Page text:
Peter Courtenay (died 1405)
He was the 5th son of Hugh de Courtenay, 2nd Earl of Devon (1303–1377) by his wife Margaret de Bohun (d.1391). He had several highly prominent elder brothers, but was the most flamboyant of them all:
- Sir Hugh Courtenay, KG, (1326–1349) the eldest, who predeceased his father.
- Thomas Courtenay, Prebendary of Cutton, cleric.
- Sir Edward Courtenay (1329–1372), predeceased his father. Born in 1329 at Haccombe, Devon, died: 20 September 1372. He married an heiress, Emmeline Dawney, daughter of Sir John Dawney of Madfordferry, and had the following issue:
- Edward Courtenay, 3rd Earl of Devon (d.1419), in whose descendants the earldom remained until the death of his great-grandson John Courtenay, 7th Earl of Devon (d.1471), after which the earldom passed in 1485, by a new creation, to Edward Courtenay, 1st Earl of Devon (d.1509), the grandson of his brother Sir Hugh Courtenay of Haccombe and Bampton (d.1425).
- Sir Hugh Courtenay (d.1425), of Haccombe, whose grandson was Edward Courtenay, 1st Earl of Devon (d.1509), under the 1485 creation.
- Robert Courtenay of Moreton
- William Courtenay (1342–1396), Archbishop of Canterbury.
- Sir Philip Courtenay (c.1355–1406) of Powderham.
He received the honour of knighthood from the Black Prince after the Battle of Najera in 1367, at the same time as his brother Sir Philip. In 1378 whilst on a naval expedition with his brother Sir Philip, under the command of Richard FitzAlan, 11th Earl of Arundel (d.1397) and William de Montacute, 2nd Earl of Salisbury (d.1397), the fleet was attacked by Spaniards off the coast of Brittany and Sir Peter and his brother were captured. His ransom was paid by two wealthy burgesses of Bristol.
He married Margaret Clyvedon, daughter of John de Clyvedon by his wife Elizabeth.
Death and burial
He died on 2 February 1405 and was buried in Exeter Cathedral, where his monumental brass, much worn-away, exists set into a slab in the floor of the south aisle. It was reported by Lysons in 1822 as being then situated further to the west in or near the now demolished Courtenay chantry chapel, near to the chest tomb of his parents, which has also been moved. He is shown full-length, in armour, with hands together in prayer. The figure is very similar to those of Sir Maurice Russell (d.1416) in Dyrham Church, and to that of Thomas de Berkeley, 5th Baron Berkeley (d.1417) at Wotton-under-Edge, both in Gloucestershire. His figure is surrounded by a ledger line on which was formerly visible the following inscribed leonine verse (or "jingling verse") in Latin, transcribed by John Prince in his Worthies of Devon, with variants in brackets given by Polwhele:
"Devoniae natus, comitis (comes) Petrusque vocatus,
Regis cognatus, camerarius intitulatus,
Calisiae (Ecclesiae) gratus, capitaneus ense probatus,
Vitae privatus, fuit hinc super astra relatus,
Et quia (qua) sublatus, de mundo transit amatus,
Caelo (Coelo) firmatus (confirmatus), maneat sine fine beatus".
Which may be translated literally into English thus:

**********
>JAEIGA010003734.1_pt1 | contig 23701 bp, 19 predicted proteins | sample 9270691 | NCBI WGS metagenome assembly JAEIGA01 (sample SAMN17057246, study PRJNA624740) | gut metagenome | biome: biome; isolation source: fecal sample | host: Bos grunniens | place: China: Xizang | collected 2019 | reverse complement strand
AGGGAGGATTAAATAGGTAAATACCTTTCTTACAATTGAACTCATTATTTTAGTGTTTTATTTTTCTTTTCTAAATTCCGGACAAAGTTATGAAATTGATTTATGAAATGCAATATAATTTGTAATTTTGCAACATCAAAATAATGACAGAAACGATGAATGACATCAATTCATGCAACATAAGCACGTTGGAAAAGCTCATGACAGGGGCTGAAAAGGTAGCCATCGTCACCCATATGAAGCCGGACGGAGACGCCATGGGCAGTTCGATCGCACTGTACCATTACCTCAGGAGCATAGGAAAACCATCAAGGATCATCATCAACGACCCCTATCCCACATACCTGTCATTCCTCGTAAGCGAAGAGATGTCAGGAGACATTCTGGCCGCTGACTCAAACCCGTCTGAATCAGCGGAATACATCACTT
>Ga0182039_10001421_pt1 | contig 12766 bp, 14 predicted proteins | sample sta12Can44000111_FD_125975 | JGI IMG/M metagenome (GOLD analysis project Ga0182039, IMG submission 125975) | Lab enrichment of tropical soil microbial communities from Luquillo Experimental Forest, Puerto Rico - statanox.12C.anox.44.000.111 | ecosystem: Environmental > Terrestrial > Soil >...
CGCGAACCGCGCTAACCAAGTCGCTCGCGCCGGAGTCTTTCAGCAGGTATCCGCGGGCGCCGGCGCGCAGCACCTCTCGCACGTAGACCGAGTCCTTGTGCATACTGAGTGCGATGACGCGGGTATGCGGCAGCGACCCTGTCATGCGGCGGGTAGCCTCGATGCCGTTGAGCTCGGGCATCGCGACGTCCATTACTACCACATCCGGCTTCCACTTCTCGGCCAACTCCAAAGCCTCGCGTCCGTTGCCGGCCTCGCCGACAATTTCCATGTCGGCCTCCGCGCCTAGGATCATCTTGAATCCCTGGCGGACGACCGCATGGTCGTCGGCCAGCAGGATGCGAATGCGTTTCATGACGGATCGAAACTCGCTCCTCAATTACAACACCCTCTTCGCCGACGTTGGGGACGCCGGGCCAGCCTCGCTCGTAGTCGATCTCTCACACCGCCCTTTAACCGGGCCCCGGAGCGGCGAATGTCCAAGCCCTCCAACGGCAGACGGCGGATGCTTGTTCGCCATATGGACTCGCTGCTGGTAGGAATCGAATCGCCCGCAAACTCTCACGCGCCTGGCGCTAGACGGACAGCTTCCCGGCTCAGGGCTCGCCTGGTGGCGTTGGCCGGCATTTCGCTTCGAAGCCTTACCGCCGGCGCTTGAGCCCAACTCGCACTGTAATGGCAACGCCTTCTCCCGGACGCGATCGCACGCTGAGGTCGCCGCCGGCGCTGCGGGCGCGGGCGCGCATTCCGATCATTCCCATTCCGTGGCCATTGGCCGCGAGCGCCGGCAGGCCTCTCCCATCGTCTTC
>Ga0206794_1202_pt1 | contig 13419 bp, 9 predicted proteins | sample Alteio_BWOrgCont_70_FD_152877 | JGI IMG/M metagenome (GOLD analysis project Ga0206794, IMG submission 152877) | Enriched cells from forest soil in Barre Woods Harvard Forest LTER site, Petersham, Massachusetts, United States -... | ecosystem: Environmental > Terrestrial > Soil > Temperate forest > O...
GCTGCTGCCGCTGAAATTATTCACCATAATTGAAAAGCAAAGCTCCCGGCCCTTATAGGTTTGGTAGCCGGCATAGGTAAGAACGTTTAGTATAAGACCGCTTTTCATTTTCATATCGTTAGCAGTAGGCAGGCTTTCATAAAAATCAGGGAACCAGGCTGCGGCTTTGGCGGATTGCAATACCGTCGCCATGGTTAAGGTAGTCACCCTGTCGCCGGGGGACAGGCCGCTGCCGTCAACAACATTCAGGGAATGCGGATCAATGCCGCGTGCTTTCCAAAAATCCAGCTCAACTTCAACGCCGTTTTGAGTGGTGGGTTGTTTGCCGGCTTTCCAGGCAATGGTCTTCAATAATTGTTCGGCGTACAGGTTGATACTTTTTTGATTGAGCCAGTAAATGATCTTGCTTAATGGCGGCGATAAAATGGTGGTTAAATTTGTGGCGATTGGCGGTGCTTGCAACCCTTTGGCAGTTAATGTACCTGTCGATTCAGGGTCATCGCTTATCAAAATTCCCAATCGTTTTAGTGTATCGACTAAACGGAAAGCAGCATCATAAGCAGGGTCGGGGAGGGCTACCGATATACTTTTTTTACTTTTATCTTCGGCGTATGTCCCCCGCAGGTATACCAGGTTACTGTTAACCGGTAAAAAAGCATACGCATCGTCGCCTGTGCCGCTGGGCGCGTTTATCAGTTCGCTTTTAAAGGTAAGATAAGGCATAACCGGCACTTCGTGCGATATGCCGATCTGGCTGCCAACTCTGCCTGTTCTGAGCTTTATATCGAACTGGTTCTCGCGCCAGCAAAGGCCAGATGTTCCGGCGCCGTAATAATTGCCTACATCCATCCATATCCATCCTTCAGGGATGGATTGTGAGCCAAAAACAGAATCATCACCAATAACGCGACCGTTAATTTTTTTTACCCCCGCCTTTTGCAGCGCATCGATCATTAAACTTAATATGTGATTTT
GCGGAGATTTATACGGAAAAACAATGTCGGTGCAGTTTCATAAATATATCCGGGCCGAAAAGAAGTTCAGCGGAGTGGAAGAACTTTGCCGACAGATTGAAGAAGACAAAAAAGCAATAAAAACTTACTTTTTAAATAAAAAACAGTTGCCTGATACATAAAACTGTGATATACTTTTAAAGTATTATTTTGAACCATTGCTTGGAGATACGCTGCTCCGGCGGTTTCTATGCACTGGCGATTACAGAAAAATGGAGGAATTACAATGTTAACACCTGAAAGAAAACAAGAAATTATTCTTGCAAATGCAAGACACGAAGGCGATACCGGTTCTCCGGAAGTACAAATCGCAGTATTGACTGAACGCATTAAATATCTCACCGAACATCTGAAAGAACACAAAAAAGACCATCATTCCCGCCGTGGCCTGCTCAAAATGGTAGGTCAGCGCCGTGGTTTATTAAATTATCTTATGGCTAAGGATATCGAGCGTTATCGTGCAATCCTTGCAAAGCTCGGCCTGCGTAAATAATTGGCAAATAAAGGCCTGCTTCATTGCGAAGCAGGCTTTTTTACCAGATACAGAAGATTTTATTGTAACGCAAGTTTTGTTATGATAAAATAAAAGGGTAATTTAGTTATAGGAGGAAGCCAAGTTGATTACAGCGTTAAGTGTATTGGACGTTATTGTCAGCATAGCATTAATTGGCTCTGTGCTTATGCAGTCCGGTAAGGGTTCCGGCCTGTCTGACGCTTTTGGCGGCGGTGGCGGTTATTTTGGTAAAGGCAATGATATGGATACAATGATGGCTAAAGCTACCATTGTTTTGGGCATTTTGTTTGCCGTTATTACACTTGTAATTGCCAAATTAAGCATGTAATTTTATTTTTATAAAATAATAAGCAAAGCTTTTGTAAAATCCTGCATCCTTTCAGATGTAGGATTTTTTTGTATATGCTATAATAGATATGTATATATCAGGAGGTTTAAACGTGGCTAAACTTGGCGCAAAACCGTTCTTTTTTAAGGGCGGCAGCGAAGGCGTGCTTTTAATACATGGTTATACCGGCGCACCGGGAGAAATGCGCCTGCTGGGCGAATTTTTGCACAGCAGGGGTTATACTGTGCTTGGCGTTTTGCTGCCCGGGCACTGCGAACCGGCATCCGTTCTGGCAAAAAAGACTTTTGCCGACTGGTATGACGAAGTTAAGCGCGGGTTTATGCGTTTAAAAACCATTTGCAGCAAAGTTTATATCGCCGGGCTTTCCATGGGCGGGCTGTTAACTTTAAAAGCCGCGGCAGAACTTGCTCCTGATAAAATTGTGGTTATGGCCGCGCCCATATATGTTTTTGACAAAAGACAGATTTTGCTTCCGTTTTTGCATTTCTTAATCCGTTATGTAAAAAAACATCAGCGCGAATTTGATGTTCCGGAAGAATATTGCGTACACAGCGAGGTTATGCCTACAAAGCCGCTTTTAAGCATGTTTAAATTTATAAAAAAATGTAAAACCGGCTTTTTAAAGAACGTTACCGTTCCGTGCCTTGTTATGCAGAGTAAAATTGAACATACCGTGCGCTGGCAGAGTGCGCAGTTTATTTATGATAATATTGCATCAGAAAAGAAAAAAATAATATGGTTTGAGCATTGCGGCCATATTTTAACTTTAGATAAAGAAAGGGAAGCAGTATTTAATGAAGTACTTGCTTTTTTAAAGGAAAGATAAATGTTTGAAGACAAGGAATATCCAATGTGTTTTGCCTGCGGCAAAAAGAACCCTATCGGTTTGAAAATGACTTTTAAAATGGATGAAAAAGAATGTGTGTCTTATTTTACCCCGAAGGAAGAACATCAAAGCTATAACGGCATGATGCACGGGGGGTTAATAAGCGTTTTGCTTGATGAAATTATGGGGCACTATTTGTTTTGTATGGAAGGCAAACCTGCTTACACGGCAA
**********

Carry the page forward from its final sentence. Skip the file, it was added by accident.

"Born of the Earl of Devon, called Peter,
A relation of the king with title "Chamberlain"
Beloved of Calais, a Captain proven by the sword
Deprived of life he was carried away hence above the stars
And where lifted up beloved he crossed from the world
Strengthened by Heaven may he remain blessed without end".
"The Earl of Devonshire's son, Peter by name
Kin to the King, Lord Chamberlain of fame
Captain of Calais, for arms well approved
Who dying was above the stars removed
And well beloved went from the world away
To lead a blessed life in Heaven for aye
Similar leonine verse may be seen on the tombstone of English design of Robert Hallam (d.1416), Bishop of Salisbury, at Constance Cathedral, Germany, and on the brass of Sir Maurice Russell (d.1416) at Dyrham. The surviving chest tomb of Bishop of Exeter James Berkeley (d.1327) in the south ambulatory only a few feet away from Courtenay's brass, originally displayed similar verse including the line In Barkley natus, jacet hic Jacobus tumulatus ("In Berkeley (Castle) he was born, here lies James covered"), stripped away with his brass in 1561.
Above his figure and to the sides are four heraldic escutcheons showing his paternal arms of Courtenay and his maternal arms of Bohun. At the extreme top on either side within barbed quatrefoils is a figure of a hawk mantling over its captured prey of a duck (right) and a heron (left).
- Prince, John, Worthies of Devon, first published 1701, 1810 edition, biography of Sir Peter Courtenay, knight, pp. 252–255
- History of Parliament, House of Commons, Members 1386-1421, Sir Philip Courtenay (d.1406), brother Sir Peter mentioned passim who has own entry pending publication on-line.
- Polwhele, Richard (1760–1838), History of Devon
- History of Parliament
- Lysons, Daniel & Samuel, Magna Britannia, 1822, vol.6, pp.323-345
- Prince, John, Worthies of Devon, 1810 edition, p.255; Polwhele, R, Vol.2, p.3
- Erskine, Audrey; Hope, Vyvyan & Lloyd, John, Exeter Cathedral: A Short History and Description, Exeter, 1988, p.104
- Erskine, p.112